At the end of this project the possibility of moving overseas became real and I ended up moving to Australia with WorleyParsons. My attitude had always been if I don’t like it, I can always going back in the morning. What have I got to lose, to me it was all in the experience, and it ended up definitely being an experience. Lucky for me my boyfriend at the time (my husband today) was happy to come to Australia with me. I landed in a place called Gladstone, a big mining town on the central coast of Queensland. We ended up meeting very few Irish so had to integrate in to the community and it was great. It was really a life changing experience. Here I really found my independence and the capability of my resilience. There were so many challenges but it was very rewarding. I’m the kind of person who never shy’s away from a challenge, especially when I’m the underdog, it makes me compete harder. I was in a different country having to prove myself, and I was the only female engineering in the office.
I know some people would find this intimidating but I’ve also been the kind of person that if you show respect to people and be open and honest then you get it back tenfold. I feel that I’ve put more pressure on myself to be better than most of the other people around me a male dominant environment of which it still is today. But this has also driven me to when I am in my career today
One of the most important things I found from when I started college to where I am today, is not to be afraid of the unknown, not to fear failure. It’s got me to where I am today both in my life and in my work. At the beginning and end of college I thought I had two failures. The first was not getting the degree, this ended up being the first good failure because what I learned in the first two years I would have never learned if I’d taken the degree. Then I also failed one of my final subjects, and ended up getting a pass degree. Again it made me dig deep and look for a solution and every solution led to bigger and better things than if I’d gotten everything I wanted. Never be afraid to try something you think you don’t have the experience for, it might surprise you, it surprised me.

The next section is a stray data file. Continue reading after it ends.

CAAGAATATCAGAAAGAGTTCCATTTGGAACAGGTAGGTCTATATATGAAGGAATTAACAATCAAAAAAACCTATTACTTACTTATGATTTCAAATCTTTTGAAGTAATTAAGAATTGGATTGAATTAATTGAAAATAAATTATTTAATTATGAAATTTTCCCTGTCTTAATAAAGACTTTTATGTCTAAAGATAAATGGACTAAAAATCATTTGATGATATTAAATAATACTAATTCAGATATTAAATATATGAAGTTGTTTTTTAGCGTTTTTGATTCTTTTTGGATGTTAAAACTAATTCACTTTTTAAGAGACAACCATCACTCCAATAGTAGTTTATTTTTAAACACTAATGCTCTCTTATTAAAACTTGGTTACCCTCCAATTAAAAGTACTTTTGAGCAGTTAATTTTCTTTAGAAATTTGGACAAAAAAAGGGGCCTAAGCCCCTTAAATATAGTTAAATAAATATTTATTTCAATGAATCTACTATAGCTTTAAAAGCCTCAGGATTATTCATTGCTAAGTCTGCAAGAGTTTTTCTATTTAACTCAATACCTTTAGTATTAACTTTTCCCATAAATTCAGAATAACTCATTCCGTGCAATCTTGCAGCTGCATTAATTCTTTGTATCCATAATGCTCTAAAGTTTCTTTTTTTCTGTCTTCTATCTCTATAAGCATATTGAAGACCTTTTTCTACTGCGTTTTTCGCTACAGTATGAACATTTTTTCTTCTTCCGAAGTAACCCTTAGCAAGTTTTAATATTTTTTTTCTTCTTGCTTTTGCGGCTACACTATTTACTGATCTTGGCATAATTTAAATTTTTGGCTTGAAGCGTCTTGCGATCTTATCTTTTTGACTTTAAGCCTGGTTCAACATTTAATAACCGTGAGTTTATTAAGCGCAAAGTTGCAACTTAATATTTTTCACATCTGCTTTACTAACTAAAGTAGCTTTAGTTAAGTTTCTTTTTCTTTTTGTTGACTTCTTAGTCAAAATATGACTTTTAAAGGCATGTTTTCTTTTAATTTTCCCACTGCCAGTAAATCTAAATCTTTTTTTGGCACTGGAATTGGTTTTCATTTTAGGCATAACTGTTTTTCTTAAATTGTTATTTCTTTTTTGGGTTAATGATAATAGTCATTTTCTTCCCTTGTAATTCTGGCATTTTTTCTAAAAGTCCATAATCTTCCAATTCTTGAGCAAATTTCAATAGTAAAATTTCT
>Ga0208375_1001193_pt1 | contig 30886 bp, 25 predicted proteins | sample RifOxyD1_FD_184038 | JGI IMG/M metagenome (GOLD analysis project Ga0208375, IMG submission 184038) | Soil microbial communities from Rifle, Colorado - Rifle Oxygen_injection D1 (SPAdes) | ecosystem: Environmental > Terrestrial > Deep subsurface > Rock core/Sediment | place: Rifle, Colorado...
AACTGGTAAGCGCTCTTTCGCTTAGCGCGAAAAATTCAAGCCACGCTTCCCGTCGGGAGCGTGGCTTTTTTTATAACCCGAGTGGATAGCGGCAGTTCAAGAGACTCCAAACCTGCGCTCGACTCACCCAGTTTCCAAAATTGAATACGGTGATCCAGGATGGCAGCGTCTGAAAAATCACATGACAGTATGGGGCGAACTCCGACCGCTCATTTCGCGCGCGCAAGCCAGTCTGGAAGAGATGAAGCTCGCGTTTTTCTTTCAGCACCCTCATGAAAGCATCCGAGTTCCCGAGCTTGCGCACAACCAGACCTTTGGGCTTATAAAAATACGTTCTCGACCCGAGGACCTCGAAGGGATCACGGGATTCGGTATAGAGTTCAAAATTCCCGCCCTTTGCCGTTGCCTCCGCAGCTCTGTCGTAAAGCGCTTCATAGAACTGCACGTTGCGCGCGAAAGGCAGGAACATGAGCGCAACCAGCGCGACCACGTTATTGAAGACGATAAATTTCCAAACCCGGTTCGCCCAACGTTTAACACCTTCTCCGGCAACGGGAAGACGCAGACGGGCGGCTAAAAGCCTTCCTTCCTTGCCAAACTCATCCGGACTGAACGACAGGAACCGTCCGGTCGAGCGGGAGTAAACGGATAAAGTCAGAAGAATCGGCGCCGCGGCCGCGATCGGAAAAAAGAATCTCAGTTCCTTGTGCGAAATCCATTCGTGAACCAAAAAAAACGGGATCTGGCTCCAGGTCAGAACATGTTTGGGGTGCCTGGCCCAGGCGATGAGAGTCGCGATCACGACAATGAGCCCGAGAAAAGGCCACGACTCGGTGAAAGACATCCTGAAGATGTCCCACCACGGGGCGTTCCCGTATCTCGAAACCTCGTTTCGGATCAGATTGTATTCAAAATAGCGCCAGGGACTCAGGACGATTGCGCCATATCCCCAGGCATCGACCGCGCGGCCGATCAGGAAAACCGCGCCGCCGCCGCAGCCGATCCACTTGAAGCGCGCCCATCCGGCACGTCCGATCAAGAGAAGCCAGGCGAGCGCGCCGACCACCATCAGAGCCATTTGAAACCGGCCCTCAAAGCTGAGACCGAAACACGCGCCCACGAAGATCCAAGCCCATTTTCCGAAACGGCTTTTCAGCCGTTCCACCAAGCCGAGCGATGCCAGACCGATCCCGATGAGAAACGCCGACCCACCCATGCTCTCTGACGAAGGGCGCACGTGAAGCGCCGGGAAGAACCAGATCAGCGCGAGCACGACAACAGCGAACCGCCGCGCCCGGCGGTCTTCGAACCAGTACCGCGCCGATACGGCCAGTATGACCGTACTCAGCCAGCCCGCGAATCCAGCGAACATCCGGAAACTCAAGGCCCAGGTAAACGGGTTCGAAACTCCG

Within 4 years in Australia I’d gone from a project engineer to a construction manager of $685M aluminium smelter upgrade to being an engineering manager, all engineering based roles.
Then I got the opportunity still with WorleyParsons to do something different, I was seconded to an owners organisation as a logistics advisor. It was great fun and I learned so many new things. From there I ended up supporting WorleyParsons to set up a new area. This role albeit established the consulting business had nothing technical, it was about establishing a feasible business and providing each of the groups tool to support there business, help it grow and be profitable. I was involved in project managing everything from establishing HR practices, training, developing business strategies, establishing profit models. So far out of the realm of technical work but so much to do with the day to day business of a large EPC firm.
I’ve found that having a degree in engineering is so far more than sitting at a desk designing. I’ve had the opportunity to branch into so many different areas, and I’ve found a great company who have helped me to do it. I’ve also met so many different people from all 4 corners of the planet and they are also helped my grow it who I am today.
Just a quick word on money I’ve always expected a fair days pay for a days work and in the engineering industry that can be quite good. It’s important that you know where you should be, do your research, plan your performance reviews, make your case. You should always be willing to put your expectations forward and negotiated.
As I’ve writing this I’ve just finished up from spending almost 4 year in Edmonton, Canada, executing a portfolio of projects for the worlds largest oil sands company. I started as a senior project manager and finished as the Manager of Projects, a title that is usually given to men about 10 years my senior, I starting in the role when I was 35, over 2 years ago. When you challenge yourself you can go wherever you want.
Now, I’m on my way back down under to a new role, a Contract Manager managing a portfolio of projects for an oil refinery in Victoria, Australia and am responsible for managing a team as well as ensuring we meet our targets and make a profit. Just another challenge, but all worth it because you never know where it will take you.